• Btw.: does the MEGA65 have an buffered RTC onboard?
    If not: would it be difficult to add the cassette-port on Board Rev. II or the MEGA 'AT' ;)
    Because in my opinion, that port is not so useless as CBM tought. They used it only for tapes, but in real life there were many add-ons that used the cassette-port, especialy using i2c system, for RTC, and temperature-sensors, or similar.

  • Read on the blog about the MEGAphone using the Trenz TE0725 FPGA module instead of FPGA soldered to PCB, which sounds like a good idea. Is this approach considered for the regular Mega65 as well? Would that not allow the main PCB to be double sided and much cheaper? Then it would be a no-brainer to include the dual SID sockets (with 9/12v jumpers) which I think should be default on any remake.. A/Ds inserting the SIDs audio into HDMI stream is even better. At one point it was mentioned that there might be a source for NOS SID chips for the Mega65, is this still the case?

    It is very cool that you guys are creating a complete package, very interesting to read about the progress and challenges, just concerned that it is turning into a more hands off sealed box, instead of hardware to tinker with, internal headers/sockets (or solder points) etc that's part of the fun.

    Is the original Nexys4 FPGA board the elephant in the room? Is it adding extra complexity and raising the price? Would a cheaper FPGA with less pins (even QFP for serviceability) with external RAM be a simpler and quicker hardware solution with the decoupled core? I guess BGA on a module would at least keep rest of system simpler.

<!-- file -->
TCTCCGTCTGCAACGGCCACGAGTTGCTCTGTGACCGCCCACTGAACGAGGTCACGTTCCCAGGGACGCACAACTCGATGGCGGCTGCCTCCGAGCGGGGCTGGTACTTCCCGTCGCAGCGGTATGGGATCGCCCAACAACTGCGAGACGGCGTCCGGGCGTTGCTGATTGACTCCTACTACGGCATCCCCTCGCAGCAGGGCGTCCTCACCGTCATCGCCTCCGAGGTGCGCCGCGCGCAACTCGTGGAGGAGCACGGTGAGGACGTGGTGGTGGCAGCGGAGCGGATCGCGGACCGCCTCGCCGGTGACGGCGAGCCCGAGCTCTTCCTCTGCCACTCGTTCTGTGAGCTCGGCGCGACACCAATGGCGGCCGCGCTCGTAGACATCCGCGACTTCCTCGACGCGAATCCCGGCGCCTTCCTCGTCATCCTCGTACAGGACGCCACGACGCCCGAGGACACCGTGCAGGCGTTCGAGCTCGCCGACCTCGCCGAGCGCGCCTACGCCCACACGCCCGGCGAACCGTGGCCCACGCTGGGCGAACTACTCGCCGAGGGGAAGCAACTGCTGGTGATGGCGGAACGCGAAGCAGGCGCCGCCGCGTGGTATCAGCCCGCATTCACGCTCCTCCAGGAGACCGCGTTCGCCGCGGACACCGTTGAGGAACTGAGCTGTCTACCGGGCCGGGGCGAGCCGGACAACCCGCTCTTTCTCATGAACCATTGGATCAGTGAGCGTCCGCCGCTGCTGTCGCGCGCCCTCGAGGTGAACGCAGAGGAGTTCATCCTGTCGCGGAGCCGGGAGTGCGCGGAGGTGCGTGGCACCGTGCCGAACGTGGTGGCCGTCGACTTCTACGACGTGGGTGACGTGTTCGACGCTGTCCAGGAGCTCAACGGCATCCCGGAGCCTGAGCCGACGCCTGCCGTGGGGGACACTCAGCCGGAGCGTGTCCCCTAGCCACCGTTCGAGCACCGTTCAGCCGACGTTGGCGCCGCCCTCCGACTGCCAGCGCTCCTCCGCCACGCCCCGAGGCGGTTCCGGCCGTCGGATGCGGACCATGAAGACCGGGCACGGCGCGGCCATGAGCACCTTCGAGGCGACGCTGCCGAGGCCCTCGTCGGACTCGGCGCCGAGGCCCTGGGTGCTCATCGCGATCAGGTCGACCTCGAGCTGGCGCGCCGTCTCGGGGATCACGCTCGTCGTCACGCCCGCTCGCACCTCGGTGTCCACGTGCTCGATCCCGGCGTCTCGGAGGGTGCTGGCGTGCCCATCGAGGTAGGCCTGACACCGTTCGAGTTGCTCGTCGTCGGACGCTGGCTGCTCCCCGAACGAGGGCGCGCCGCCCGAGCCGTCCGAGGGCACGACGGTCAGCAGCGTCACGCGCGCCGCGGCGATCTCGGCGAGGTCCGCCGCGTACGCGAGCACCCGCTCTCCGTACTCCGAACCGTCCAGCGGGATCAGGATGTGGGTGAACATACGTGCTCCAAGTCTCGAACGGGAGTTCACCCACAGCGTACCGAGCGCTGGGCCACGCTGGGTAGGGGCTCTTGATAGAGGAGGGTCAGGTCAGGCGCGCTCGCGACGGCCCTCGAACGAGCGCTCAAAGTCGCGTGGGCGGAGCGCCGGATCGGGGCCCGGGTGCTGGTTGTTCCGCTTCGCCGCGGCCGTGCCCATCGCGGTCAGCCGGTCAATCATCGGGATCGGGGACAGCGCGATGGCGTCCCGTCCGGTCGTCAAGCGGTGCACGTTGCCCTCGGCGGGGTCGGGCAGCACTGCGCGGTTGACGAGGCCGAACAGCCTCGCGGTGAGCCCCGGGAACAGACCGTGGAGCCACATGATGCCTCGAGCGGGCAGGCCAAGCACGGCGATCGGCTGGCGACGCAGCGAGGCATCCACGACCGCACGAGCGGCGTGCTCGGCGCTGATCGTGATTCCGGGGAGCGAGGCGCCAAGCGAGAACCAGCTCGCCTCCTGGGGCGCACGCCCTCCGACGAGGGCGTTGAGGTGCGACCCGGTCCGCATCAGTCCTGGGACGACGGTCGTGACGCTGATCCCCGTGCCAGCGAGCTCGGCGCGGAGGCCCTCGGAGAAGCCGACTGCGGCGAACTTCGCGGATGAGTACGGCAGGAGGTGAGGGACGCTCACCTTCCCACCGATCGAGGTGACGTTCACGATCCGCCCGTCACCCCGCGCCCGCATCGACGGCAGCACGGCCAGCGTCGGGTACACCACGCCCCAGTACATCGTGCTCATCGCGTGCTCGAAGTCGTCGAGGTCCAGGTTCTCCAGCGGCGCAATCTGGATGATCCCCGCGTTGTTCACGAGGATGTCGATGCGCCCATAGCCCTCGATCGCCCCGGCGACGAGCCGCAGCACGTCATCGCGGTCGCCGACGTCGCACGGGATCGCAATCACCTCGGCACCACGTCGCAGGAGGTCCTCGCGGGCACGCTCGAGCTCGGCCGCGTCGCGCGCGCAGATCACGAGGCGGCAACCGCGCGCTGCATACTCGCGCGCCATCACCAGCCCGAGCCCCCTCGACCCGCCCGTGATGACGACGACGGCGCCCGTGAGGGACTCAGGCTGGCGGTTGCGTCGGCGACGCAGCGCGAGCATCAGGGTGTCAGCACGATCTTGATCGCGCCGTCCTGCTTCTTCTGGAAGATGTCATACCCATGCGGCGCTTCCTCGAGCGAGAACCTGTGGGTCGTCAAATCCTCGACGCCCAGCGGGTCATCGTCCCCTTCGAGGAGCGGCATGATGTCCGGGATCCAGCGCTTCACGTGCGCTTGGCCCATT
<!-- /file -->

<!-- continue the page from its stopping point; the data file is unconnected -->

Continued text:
Not to detract too much from this thread, but is the core being tested with C64 demos to ensure VIC-II (timing) compatibility?

  • So for the desktop computer, the TE0725 isn't really an option, because there just aren't enough pins free for everything: Just the VGA output and expansion ports alone would use them all up. Then we have keyboard, the internal expansion connectors etc. Routing would also require at least 6 layers (which we know from laying out the hand-held/phone version as part of the student projects), so the board would not be any cheaper to make. It really is just easier (and cheaper in practice) to have one fully integrated board.

    As for it being a "hands off sealed box", this will not be the case. There will be a number of standard PMOD connectors internally that will make expansion and tinkering quite possible. Also the cartridge port allows for much more sophisticated cartridges than on the C64.

    For compatibility, we are not yet at the point of running demos to test. There are a few reasons for this. First, the C65 basically can't run any demos, because of the CPU instruction differences and signfiicant timing differences in the VIC-III. That said, we are working to improve the compatibility as much as is practicable. I'll likely post a blog post soon describing the real-time debug facilities I have added that let us monitor the instruction stream and significant VIC-IV events, such as raster line advancing and triggering of badlines. 100% C64 compatibility is not our primary goal at this point in time, only "good enough" compatability, so that we can get it out the door and into your hands. "Good enough" to me, means that it can run most games and GEOS without significant problems. But as it is FPGA based, nothing will stop us (or you the community!) working either improving the C64 compatibility, or making a dedicated C64 bitstream to deliver 100% compatibility.

  • I am curious about what is on this board.
    Could you (Paul) state current FPGA type you work with & how full it is ?
    Is there any SDRAM/DDRAM connected to the FPGA ? What size & bus width ?
    What is the module in bottom-left corner ?

    You mentioned VGA connector, does it mean there is no HDMI output
    or are there both ?
    If HDMI is contained, is it generated directly by FPGA or do you use any specialised IC ?